The line of research on which Antoni Ivorra, head of the Biomedical Electronics Research Group (BERG) at the Department of Information and Communication Technologies (DTIC) at UPF is working is a new method to implement very slim and flexible electronic implants inside the human body. These devices are aimed at electrically stimulating the peripheralnerves mainly to restore motor function in people with paralysis.
A study published in PLoS One this July by BERG members Laura Becerra-Fajardo and Antoni Ivorra demonstrates in vivo that the methodology proposed by the authors will enable developing sufficiently "smart" implants as to respond to external instructions according to stimulation needs.
Digital implants capable of being selectively activated
The addressing of implants is an almost indispensable feature for applications aimed at recovering motor function in paralysed patients, since in such cases it is necessary to selectively activate a series of nerves following a pattern.
The study published by Becerra-Fajardo and Ivorra in PLoS One presents a prototype of the addressable electronics (not yet implantable; 5 cm x 5 cm) that, sufficiently miniaturized, will fit inside future smart implants and may be directed externally with selective stimulation.
Slimmer, more flexible implants
"We use the human body as a conductor for transmitting the energy from external electrodes to the implants", explain Becerra-Fajardo and Ivorra. The implants transform these harmless high frequency currents into low frequency currents capable of producing stimulation. "Our method is feasible and safe because the currents we pass through the human body are high frequency and in the form of short bursts", they add.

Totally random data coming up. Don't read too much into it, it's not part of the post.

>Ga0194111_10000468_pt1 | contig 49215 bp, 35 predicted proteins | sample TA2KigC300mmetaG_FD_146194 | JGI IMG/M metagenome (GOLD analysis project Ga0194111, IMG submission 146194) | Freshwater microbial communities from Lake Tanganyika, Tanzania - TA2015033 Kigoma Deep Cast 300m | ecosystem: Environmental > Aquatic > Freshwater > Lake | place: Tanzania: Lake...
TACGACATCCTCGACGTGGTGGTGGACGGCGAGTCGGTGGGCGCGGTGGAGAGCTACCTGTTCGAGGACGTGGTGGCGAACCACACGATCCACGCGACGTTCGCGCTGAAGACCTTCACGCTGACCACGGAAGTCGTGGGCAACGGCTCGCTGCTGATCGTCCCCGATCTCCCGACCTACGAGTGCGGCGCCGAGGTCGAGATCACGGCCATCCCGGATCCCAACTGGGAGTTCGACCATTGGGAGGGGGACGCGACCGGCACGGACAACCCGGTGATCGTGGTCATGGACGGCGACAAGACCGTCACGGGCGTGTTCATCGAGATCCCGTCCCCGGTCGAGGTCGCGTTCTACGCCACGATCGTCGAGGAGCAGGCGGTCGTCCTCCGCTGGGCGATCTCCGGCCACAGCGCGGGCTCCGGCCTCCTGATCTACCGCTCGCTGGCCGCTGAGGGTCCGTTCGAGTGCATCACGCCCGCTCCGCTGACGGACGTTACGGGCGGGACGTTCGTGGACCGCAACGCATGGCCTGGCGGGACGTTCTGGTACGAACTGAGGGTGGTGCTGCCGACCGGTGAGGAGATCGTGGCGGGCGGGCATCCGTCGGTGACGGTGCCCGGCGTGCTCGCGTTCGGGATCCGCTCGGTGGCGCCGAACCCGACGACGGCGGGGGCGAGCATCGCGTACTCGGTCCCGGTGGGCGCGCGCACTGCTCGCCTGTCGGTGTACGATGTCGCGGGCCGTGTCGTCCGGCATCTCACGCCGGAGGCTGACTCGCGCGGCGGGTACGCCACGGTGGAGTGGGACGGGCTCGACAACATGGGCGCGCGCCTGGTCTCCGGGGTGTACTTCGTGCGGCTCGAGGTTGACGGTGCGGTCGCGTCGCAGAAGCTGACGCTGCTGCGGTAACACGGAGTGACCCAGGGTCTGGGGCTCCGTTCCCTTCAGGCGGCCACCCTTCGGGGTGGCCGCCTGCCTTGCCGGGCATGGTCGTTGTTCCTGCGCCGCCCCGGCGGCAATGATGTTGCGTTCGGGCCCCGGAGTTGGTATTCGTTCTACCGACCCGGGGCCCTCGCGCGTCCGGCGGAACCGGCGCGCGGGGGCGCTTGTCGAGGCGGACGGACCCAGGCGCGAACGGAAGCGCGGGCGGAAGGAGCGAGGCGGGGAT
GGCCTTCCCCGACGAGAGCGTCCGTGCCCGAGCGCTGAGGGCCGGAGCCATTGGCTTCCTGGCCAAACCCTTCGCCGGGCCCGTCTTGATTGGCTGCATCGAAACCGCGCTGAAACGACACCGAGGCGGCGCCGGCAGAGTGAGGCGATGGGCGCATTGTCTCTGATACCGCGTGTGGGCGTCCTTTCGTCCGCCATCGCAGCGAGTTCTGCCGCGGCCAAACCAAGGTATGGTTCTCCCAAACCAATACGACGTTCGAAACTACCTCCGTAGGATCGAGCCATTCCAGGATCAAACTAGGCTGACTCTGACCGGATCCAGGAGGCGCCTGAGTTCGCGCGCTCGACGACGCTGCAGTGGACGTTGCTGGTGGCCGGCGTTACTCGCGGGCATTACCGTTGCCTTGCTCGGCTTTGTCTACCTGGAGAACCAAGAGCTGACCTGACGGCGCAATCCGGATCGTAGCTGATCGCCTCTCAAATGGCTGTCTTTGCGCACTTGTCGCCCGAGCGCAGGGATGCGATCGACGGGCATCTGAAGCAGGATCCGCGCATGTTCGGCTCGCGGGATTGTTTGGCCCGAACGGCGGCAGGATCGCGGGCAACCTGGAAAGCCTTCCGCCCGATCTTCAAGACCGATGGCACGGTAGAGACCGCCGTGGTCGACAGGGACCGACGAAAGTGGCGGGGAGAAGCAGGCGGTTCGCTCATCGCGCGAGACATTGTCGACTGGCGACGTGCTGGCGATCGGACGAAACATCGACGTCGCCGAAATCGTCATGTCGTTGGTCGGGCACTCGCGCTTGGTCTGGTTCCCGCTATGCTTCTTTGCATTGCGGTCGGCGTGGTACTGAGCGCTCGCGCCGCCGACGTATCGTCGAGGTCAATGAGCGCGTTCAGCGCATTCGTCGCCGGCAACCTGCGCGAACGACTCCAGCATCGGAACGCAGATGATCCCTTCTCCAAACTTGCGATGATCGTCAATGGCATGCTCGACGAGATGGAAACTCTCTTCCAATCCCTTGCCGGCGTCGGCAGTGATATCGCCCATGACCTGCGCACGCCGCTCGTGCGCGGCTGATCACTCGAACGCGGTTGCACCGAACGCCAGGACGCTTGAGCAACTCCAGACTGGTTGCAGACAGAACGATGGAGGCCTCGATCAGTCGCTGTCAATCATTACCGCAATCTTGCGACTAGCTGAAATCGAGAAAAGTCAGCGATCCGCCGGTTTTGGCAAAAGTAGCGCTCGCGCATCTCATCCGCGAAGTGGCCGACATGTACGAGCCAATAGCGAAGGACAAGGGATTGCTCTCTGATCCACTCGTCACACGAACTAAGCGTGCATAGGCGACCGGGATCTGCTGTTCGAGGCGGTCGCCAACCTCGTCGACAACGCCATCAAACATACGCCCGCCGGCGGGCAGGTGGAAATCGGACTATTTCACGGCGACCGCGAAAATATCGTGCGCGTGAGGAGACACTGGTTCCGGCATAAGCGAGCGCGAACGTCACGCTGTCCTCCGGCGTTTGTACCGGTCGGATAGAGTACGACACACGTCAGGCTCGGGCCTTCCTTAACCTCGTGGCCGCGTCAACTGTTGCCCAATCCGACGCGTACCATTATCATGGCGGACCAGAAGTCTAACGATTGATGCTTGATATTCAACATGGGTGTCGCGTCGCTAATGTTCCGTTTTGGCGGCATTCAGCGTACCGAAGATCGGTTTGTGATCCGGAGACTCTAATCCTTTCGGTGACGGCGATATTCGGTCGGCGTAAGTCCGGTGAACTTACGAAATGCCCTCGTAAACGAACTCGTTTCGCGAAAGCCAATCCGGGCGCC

In this way, the implants can be much slimmer and more flexible than those that currently exist because they do not use either of the two common methods (electrochemical energy and inductive coupling) to provide power to the electronics. These other two methods of providing energy require components that are bulky and rigid (batteries and coils). In contrast, the method under study only requires a small core of passive electronics and two peripheral electrodes.
A highly non-invasive implantation process
The fact that the implants can be very slim means that in practice they can be very compact and flexible and can be implanted by means of a procedure very similar to an injection. We could even speak of " injectable neurostimulators". In short, all of this means that both the implants and the implantation process are very little invasive. This is something that the authors had already demonstrated previously with electronics that were not addressable.
At present, Becerra-Fajardo is working on a new version of these "smart" devices that will enable performing implants with a diameter of just some 2 mm and a length of about 4 cm.
Laura Becerra-Fajardo, Antoni Ivorra (2015), " In Vivo Demonstration of Addressable Microstimulators Powered by Rectification of Epidermically Applied Currents for Miniaturized Neuroprostheses", PloS One, 6 July, DOI: 10.1371/journal.pone.0131666.
Previous related studies:
Antoni Ivorra, Laura Becerra-Fajardo (2014), " Flexible Thread-like Electrical Stimulation Implants Based on Rectification of Epidermically Applied Currents Which Perform Charge Balance" (2014), Replace, Repair, Restore, Relieve - Bridging Clinical and Engineering Solutions in NeurorehabilitationBiosystems & Biorobotics, Volume 7, pp 447-455.